Lessons from teaching gifted elementary school students (Part 7a)

Every so often, I’ll informally teach a class of gifted elementary-school students. I greatly enjoy interacting with them, and I especially enjoy the questions they pose. Often these children pose questions that no one else will think about, and answering these questions requires a surprising depth of mathematical knowledge.

Here’s a question I once received after a really big hailstorm:

How big would a 1000-pound hailstone be?

My head hurts thinking about hail that large. After about a minute of thinking, without using a calculator or even a pencil, I gave my answer: about a yard across.

I’ll reveal how I got this answer — which turns out to be a lot close than I had any right to expect — in tomorrow’s post. In the meantime, I’ll leave a thought bubble if you’d like to think about it on your own without using a calculator.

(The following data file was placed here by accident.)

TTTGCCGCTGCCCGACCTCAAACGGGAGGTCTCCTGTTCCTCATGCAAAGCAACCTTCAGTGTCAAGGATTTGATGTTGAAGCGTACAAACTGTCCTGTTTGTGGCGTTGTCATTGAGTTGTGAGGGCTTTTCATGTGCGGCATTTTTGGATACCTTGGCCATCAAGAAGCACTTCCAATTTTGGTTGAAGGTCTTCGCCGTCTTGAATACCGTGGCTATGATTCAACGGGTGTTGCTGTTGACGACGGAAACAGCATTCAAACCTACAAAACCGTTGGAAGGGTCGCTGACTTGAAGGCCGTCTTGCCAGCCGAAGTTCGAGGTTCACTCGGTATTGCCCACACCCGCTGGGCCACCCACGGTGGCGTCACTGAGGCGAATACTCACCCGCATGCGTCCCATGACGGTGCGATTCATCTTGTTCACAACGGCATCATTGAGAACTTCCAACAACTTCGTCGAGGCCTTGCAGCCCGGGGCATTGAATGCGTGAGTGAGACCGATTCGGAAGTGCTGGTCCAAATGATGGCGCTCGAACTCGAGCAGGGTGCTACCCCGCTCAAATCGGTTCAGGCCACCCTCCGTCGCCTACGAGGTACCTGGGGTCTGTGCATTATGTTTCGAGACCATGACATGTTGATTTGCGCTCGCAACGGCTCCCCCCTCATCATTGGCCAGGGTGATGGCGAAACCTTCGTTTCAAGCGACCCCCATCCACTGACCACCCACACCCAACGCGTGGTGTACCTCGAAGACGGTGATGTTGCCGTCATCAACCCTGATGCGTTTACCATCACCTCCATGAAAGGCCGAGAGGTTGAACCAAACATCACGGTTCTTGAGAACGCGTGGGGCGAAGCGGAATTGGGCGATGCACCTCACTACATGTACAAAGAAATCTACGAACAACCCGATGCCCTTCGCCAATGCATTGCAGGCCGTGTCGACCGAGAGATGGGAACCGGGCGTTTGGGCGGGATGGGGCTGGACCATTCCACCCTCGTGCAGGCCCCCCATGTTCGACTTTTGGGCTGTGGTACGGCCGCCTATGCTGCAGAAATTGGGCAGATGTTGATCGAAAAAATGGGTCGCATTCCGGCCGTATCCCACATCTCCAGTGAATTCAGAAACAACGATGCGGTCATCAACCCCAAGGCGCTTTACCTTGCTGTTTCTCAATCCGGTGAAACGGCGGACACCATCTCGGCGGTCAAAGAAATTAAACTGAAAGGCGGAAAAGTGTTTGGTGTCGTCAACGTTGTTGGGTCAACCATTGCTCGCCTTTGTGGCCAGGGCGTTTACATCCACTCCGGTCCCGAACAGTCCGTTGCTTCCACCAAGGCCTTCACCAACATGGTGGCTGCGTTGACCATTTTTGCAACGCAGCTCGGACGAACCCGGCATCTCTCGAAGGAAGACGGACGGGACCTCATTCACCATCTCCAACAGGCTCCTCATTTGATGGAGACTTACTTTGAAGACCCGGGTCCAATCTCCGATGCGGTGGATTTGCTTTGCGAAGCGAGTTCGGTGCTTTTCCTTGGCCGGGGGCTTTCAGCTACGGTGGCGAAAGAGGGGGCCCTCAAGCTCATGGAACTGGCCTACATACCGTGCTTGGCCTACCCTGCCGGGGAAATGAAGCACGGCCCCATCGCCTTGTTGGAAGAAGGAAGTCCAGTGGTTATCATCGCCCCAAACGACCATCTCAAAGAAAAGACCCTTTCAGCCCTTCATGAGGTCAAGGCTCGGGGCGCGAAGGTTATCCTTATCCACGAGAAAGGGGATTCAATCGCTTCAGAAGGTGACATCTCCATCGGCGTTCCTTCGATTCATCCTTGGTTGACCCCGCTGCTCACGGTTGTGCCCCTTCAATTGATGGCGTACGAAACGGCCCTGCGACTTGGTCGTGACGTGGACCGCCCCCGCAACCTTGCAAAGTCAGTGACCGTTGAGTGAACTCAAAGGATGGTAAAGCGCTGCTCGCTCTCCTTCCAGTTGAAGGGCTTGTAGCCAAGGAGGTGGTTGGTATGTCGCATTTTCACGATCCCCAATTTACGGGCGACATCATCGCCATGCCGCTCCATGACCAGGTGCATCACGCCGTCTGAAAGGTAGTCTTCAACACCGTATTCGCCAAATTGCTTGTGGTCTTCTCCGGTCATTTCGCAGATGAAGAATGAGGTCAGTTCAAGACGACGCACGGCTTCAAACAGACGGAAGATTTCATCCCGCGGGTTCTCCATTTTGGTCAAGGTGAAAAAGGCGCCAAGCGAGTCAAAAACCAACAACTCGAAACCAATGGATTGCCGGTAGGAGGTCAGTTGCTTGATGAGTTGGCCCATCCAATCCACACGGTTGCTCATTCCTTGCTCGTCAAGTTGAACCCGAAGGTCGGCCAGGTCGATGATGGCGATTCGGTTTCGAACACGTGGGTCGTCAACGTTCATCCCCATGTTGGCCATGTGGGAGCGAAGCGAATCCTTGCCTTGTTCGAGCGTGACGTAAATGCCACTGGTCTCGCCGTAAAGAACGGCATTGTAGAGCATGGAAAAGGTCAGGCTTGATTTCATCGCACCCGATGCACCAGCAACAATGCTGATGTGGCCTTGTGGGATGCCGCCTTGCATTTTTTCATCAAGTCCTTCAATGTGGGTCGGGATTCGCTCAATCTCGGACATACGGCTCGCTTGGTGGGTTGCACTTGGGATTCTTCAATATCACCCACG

One thought on “Lessons from teaching gifted elementary school students (Part 7a)

Leave a Reply

Fill in your details below or click an icon to log in:

WordPress.com Logo

You are commenting using your WordPress.com account. Log Out /  Change )

Twitter picture

You are commenting using your Twitter account. Log Out /  Change )

Facebook photo

You are commenting using your Facebook account. Log Out /  Change )

Connecting to %s

This site uses Akismet to reduce spam. Learn how your comment data is processed.